Design thinking is an active, empathetic, and relentless focus on optimizing the user and customer experience that solves complex problems and guides business decisions.
In order to create a product or service that people will love to use, design thinking is essential to the process.
Design is the structure of the interaction. A Design Sprint is an intense, focused series of structured activities.
And Design Thinking is a set of underlying principles that push us to remember the end user in everything we build.
Expert product delivery is not dependent upon brilliant engineers and designers. It’s dependent upon a team that believes in the process of figuring out the right problem and the most appropriate solution. It’s about building and building upon empathy, until it leads to delight.
We apply design thinking to each piece of the process as we deliver the products we build. We are always empathizing, always prototyping, always learning.
At Revelry, we believe in eliminating friction in product delivery. One point of friction for designers is researching and hand picking component packages.
So, we built a UI component kit, and we optimized it for the kind of projects that teams who build custom software do. It needs to be just as good at launching slick home pages as it is at delivering admin interfaces.
Our weekly sprint commitments are flexible enough to weave design thinking exercises into agile software delivery.
Our product teams and stakeholders identify opportunities for improvement, while still performing necessary builds.
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Whether you use an in-house tech team or outsource each time you customize your software, the Revelry platform provides you with every piece of tooling you need to get it done fast so you won’t fall behind.
At Revelry, we use Design Thinking in order to apply an active, empathetic, and relentless focus on optimizing the user and customer experience. This is how we solve complex problems and guide business decisions.
As we pursue innovation, we believe in applying human-focused solutions to technology problems.
In large organizations, innovation often comes at a price: Multiple departments are utilized, many product owners and stakeholders must weigh in, and the risk of launching a solution that fails is great.
But it doesn’t have to be this way, whether you’re building a small startup or launching a massive consumer product. Incremental, iterative feedback can be sought in each step of the process. We use Empathy in Design Thinking to improve our Lean Agile weekly sprints. This way, we can steadily improve the product until we achieve customer delight.
While the Design Thinking process isn’t linear, just like all things, it does begins with a foundation. And that foundation is rooted in empathy.
Wait, aren’t we all designing products for humans?
Yes, we are. But without empathy, it’s easy to forget that our experience isn’t the experience. So it’s important not to take for granted what you may assume is common sense.
Design Thinking means we are going to gather a wider understanding about the user we’re trying to serve, instead of relying on assumptions.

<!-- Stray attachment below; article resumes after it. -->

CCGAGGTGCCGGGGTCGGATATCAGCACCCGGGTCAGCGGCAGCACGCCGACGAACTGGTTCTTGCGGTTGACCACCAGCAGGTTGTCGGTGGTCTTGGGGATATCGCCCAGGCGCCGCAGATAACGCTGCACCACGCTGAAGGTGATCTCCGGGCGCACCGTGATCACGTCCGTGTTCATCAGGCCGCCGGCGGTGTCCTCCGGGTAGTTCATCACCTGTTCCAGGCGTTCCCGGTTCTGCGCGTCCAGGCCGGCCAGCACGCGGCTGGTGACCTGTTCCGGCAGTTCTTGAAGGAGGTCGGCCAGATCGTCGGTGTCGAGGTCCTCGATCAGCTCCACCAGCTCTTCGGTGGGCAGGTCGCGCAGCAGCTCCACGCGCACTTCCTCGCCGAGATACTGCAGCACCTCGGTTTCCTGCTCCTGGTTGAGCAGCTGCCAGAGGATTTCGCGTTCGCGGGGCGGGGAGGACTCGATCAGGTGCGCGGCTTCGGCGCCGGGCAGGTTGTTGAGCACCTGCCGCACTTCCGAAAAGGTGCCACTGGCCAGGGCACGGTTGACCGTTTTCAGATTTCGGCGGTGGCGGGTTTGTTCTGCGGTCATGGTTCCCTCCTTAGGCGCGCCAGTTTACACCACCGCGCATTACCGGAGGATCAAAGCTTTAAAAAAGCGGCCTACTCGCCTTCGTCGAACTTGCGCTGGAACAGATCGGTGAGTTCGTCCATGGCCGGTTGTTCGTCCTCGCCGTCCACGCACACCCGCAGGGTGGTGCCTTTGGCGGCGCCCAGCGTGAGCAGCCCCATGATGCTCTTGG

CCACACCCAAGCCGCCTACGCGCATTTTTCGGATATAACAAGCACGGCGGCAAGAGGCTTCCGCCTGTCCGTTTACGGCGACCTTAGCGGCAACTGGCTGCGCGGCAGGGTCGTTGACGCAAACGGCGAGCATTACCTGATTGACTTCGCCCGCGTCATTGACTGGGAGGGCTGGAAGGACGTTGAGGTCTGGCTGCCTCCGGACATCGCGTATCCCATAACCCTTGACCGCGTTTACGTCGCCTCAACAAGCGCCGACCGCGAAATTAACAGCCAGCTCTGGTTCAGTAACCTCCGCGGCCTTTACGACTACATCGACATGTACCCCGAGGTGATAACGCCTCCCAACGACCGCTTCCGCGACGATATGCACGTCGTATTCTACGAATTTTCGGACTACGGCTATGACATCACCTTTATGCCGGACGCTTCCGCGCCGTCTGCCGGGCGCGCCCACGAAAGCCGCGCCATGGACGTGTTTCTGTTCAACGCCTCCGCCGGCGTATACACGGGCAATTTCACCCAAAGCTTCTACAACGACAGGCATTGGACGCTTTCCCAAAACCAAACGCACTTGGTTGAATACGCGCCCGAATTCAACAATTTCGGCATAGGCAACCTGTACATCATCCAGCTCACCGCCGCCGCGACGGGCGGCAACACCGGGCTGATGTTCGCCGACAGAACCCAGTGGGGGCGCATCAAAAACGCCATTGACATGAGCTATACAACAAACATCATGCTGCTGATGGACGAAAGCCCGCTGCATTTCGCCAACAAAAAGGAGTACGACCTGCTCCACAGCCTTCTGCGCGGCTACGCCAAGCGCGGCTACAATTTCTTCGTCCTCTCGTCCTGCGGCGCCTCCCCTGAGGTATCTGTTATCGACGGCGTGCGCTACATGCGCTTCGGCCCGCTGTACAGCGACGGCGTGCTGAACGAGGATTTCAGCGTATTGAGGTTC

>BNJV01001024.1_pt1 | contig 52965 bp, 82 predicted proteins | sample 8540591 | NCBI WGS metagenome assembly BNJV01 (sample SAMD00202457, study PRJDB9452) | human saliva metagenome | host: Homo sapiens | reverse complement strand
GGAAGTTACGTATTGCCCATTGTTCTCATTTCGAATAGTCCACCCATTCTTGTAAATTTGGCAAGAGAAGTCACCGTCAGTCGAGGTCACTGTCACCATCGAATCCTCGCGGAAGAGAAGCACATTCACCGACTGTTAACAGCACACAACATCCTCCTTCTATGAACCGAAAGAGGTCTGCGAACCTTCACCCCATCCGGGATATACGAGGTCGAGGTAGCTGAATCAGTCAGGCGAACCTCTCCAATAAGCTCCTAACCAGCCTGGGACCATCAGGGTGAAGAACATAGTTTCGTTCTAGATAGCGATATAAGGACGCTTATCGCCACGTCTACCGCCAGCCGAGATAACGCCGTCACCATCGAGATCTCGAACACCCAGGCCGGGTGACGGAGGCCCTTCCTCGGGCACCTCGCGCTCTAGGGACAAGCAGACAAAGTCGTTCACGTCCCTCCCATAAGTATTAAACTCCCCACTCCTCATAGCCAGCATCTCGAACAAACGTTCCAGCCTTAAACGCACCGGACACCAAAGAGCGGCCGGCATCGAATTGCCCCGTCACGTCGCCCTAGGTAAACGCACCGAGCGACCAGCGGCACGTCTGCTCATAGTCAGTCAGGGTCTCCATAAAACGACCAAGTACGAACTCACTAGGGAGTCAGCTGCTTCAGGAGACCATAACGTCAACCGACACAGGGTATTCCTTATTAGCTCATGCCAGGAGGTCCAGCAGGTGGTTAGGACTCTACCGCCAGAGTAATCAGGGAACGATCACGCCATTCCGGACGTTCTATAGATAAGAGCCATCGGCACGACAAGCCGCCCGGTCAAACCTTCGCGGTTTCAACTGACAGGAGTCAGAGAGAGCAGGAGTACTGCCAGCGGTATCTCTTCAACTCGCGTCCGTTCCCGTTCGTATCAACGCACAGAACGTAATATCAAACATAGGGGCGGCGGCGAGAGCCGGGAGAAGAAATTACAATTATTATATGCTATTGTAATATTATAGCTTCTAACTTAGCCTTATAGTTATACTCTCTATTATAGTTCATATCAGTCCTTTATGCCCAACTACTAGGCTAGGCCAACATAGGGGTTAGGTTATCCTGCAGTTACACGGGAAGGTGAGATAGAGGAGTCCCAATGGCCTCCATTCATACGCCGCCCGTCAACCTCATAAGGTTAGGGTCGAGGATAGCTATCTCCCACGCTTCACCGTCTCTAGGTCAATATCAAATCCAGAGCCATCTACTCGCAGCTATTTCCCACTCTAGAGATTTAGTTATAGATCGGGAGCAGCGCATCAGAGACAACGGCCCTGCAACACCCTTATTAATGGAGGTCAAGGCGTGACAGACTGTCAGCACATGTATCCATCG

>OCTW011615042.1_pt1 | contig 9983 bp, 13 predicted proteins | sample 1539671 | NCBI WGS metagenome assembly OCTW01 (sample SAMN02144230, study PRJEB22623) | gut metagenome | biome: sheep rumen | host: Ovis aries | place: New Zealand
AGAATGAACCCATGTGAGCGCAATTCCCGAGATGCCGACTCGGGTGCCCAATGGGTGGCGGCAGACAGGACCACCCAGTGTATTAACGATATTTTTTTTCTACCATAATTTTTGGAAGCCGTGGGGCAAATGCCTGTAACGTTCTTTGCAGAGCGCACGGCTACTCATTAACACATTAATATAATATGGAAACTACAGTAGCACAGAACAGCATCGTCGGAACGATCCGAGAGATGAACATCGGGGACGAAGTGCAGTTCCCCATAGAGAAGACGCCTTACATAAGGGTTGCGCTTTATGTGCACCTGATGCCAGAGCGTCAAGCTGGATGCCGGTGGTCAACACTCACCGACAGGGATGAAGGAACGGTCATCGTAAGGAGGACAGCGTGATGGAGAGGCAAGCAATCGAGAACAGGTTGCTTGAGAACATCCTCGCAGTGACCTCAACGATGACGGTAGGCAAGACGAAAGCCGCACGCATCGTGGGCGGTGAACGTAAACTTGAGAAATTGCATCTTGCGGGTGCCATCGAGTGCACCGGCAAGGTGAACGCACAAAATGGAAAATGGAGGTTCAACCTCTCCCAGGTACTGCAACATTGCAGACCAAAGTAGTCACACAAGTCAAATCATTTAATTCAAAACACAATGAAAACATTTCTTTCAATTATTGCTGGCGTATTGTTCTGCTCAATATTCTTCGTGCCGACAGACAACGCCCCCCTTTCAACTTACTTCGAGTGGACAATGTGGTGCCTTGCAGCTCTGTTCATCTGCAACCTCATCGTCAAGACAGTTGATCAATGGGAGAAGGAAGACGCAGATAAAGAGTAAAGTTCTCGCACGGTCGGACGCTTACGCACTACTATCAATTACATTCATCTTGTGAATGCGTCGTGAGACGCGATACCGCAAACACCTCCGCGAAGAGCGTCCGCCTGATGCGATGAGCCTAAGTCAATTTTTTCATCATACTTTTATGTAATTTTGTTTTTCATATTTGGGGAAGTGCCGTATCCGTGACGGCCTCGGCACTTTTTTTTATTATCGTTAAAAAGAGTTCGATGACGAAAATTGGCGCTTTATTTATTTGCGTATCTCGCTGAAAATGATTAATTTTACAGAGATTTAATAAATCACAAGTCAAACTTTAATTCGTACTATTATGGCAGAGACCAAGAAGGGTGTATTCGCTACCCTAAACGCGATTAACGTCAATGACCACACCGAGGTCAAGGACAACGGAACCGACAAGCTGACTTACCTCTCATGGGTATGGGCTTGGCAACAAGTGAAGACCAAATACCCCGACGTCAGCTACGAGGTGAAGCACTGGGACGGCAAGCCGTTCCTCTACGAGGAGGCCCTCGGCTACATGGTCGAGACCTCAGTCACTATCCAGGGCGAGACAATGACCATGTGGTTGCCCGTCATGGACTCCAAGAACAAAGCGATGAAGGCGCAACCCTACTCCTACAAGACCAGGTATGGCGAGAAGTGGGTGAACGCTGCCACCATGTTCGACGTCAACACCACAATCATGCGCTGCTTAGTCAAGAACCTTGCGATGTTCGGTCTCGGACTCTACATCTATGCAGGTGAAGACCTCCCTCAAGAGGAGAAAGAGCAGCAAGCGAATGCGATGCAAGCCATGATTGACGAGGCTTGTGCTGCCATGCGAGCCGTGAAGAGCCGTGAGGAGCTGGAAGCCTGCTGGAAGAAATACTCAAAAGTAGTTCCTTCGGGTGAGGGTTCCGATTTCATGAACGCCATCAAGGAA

Our product teams observe real user behavior, test low fidelity solutions, and draw conclusions – again and again – about what customers want and need.
They’re directly empowered to empathize with the customer by implementing these processes.
We can apply design thinking to any solution, hypothesis, or idea.
If an existing product needs improvement, we’ll research the product and interact with it. We’ll make assumptions about what customers are experiencing and what problems they’re facing. And then we’ll watch customers interact with the product, asking them to share their own expectations of the product.
This user observation must be inspired directly by empathy, and not by ego: This is not a product demonstration. When gathering information about user experience, it’s important to be the listener and not the driver.
Even if we have conducted several interviews or developed several similar products, we approach every interview with a beginner’s mindset. That is to say that we suspend judgments, lead with curiosity, and drive an authentic conversation.
We ask a series of open-ended questions, leaving space to allow the end user to provide thoughtful, multiple-sentence answers. And, we ask “Why?” a lot.
The more times you’re able to ask that “Why?” follow-up question, the more opportunity you have to get a more truthful and accurate answer.
Design Thinking is what allows us to learn about which ideas deserve to be products.
What’s the struggle that your potential customer is having with existing products? We can learn by empathizing, and we do that by asking the right questions.
By learning everything there is to know about a particular user challenge, we can start to create better solutions. Then, we develop rapid prototypes to help build confidence that a new solution might succeed in meeting the customer’s needs.
Empathizing with an end user means that you’ve tuned in to what they want to feel. And this is not a quantifiable thing. Our product teams have to be ready to notice the desires and aspirations of the intended customer.
Perhaps, the solution we build will make the customer feel smart. Or empowered to achieve something without the help of a professional. Or included. Or productive. A description of the product’s requirements and the product’s utility will feature heavily on the product brief, but so will the emotional language that demonstrates how we have deployed empathy to observe behavior and draw conclusions.